Millenniata Discs: “More Than” Archival Storage On American-Made DVDs
The Millenniata DVD product is called an M-Disc. It is the same size as a typical DVD and will run and read with most DVD drives, but it looks very different. It is a clear, see-through grayish disc, looking much like a neutral density filter. A special drive is required to record M-Discs; it’s made by LG Electronics. The one that was loaned to me is an LG BE12LU30 with a list price of $159. This external drive is the top-end of the selection of LG drives that will be available to record M-Discs. Less expensive versions that do not support Blu-ray should be about the same cost as current LG drives. The one I used was very quiet and smooth, one of the best DVD/CD drives I have used. Both the drives and the M-Discs, which will sell for about $3 each, will be available through the Millenniata website as well as many independent dealers in the near future.
Although the technological description of the Millenniata system is very general, the company calls the M-Disc’s recording layer material “stone-like.” It is obvious when looking at the M-Disc that the recording layer is not a dye material with a reflective layer, like standard DVD/CD discs.
According to Millenniata, the recording material in their disc is a combination of metals and inorganic material in a thin nano-scale layer that is resistant to oxidation. And, with a polycarbonate base, the stability of the M-Disc and its recorded content is reasonable.
The Department of Defense’s China Lake report assures the Millenniata concept meets demanding practical tests. Other details are somewhat scant, but I can’t blame the company for being a little vague and secretive about what their product is and how it works. I am sure many competitor disc manufacturers will try to do something similar. The new LG drives are also basically like other DVD/CD drives and will record and play current standard media discs as well as the M-Disc very effectively.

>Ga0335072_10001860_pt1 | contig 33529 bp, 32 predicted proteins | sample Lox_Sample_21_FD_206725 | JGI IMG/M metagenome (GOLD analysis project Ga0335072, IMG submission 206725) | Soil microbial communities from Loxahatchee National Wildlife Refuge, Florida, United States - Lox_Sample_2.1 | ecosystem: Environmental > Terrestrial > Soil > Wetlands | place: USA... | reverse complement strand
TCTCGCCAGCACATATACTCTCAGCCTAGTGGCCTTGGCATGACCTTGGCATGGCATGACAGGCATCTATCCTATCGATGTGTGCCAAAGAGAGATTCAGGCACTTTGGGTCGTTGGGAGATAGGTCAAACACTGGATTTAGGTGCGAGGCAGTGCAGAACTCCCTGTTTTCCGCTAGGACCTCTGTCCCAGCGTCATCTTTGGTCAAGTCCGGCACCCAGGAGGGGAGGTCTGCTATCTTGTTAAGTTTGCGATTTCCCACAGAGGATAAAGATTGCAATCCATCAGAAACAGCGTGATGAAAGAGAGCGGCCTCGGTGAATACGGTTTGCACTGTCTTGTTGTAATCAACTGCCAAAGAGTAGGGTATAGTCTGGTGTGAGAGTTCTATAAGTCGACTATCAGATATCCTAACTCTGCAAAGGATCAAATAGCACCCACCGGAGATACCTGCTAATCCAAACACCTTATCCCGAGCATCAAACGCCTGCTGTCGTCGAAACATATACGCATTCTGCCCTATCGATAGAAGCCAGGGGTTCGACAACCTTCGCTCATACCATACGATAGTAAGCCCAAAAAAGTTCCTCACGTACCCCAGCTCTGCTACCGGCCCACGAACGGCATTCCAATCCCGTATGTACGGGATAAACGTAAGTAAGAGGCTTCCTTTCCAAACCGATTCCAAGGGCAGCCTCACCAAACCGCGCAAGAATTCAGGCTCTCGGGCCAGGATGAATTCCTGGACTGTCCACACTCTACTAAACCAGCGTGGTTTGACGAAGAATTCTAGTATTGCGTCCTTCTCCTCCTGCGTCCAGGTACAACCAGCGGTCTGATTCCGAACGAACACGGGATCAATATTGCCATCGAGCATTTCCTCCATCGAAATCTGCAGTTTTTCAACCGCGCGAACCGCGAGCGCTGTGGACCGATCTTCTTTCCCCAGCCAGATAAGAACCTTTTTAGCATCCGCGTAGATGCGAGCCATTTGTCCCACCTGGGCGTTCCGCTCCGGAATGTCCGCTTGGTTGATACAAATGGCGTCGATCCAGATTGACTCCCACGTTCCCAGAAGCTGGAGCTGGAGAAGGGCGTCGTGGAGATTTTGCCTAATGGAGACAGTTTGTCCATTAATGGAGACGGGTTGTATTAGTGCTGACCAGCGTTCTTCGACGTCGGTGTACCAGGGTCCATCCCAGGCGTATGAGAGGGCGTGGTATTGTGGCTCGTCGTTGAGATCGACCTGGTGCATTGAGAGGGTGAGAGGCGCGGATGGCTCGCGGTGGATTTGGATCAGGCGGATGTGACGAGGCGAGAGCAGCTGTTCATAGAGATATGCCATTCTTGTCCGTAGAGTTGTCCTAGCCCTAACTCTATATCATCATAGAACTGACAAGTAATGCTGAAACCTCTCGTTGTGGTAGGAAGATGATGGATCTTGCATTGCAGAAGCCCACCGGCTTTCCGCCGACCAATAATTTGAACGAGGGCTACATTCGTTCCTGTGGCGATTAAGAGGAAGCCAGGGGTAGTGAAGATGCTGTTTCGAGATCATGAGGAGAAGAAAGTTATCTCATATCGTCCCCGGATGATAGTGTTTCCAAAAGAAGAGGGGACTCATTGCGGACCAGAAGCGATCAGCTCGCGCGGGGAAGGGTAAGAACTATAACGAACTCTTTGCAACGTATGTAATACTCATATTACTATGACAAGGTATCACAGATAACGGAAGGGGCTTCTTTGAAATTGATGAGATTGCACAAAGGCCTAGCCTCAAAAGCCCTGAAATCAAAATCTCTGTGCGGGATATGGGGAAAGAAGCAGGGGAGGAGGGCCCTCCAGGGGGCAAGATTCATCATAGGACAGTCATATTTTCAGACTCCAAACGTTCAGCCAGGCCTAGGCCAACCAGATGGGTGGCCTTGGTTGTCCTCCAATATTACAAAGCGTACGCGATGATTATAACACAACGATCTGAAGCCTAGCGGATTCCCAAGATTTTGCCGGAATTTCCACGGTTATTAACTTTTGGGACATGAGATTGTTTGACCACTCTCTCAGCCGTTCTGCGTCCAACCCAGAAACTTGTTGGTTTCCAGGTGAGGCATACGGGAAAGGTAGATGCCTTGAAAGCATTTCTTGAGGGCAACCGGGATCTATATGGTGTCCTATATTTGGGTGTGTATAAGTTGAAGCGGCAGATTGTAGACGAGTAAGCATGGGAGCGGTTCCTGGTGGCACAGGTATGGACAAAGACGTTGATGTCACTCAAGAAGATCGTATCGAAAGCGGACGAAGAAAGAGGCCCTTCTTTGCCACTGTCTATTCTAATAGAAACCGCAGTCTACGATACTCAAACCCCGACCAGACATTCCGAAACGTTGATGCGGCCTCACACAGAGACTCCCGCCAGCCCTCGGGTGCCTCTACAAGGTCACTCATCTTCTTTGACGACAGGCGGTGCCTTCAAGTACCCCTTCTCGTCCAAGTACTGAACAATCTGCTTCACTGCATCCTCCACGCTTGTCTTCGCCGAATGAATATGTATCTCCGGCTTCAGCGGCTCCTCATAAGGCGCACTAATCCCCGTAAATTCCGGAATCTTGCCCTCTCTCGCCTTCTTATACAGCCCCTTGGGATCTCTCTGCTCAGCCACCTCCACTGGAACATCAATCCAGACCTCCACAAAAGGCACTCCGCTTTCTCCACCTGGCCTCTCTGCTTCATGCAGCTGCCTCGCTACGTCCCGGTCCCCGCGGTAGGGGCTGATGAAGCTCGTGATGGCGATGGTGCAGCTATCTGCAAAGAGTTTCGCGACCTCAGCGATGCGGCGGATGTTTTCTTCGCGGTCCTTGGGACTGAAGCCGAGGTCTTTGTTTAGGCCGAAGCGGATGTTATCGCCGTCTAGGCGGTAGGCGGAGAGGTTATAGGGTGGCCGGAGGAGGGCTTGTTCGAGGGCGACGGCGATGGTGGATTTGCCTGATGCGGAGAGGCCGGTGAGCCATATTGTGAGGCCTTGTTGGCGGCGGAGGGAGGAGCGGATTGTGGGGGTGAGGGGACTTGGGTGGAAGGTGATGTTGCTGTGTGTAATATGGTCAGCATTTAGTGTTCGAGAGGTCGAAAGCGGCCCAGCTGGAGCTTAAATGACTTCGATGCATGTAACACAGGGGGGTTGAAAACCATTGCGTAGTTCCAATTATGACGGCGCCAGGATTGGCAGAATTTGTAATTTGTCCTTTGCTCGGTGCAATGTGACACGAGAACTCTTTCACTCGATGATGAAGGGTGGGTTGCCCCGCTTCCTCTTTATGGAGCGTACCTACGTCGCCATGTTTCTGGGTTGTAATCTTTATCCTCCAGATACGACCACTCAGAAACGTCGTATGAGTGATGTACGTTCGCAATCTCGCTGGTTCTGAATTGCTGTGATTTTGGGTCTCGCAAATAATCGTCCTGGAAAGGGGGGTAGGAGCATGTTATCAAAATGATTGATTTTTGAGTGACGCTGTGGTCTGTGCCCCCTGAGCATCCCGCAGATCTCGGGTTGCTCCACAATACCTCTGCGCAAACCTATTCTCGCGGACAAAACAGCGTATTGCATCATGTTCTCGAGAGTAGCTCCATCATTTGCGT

I am sure some will wonder if photographic image files recorded on an M-Disc will be in any way affected in content or quality by this different media. I was provided samples of the M-Disc and used the LG drive to record a large number of digital photo files on the discs. I played the discs with a variety of different drives, and only one independently made external drive did not recognize the M-Disc to access and read the data. This did not concern me as that drive is one I have used to burn hundreds of CD-R discs, and I have seven other drives that worked 100 percent normally with the M-Disc. Checking the files recorded on the M-Disc against the originals, I could not find any differences in the content.
Conclusion & Recommendation
DVD-R and even more CD-R technology has been long established, with little variation in products for some years, so there may seem to be a reason to wonder why an archival product has not been available until now. The reason might be that those who need long-lasting personal storage, like photographers, are a really small niche group in a much larger market population. In other words, there may not have been enough of us with the need for archival storage to make an attractive market. That a company in America did see the need and found a solution makes it quite attractive.
Considering the investment, especially if not a Blu-ray drive, is modest and the $3 M-Disc cost is also competitive with a standard DVD-R, it is not a great risk, so anyone who wants their photographic files preserved for those in the future is not held back by cost. Even without the Department of Defense’s testing and favorable report, I would take Millenniata seriously. By the time I use up my stock of gold-gold CD-R discs, I will be ordering an LG drive and a supply of M-Discs.
For more information on the M-Disc, visit www.millenniata.com.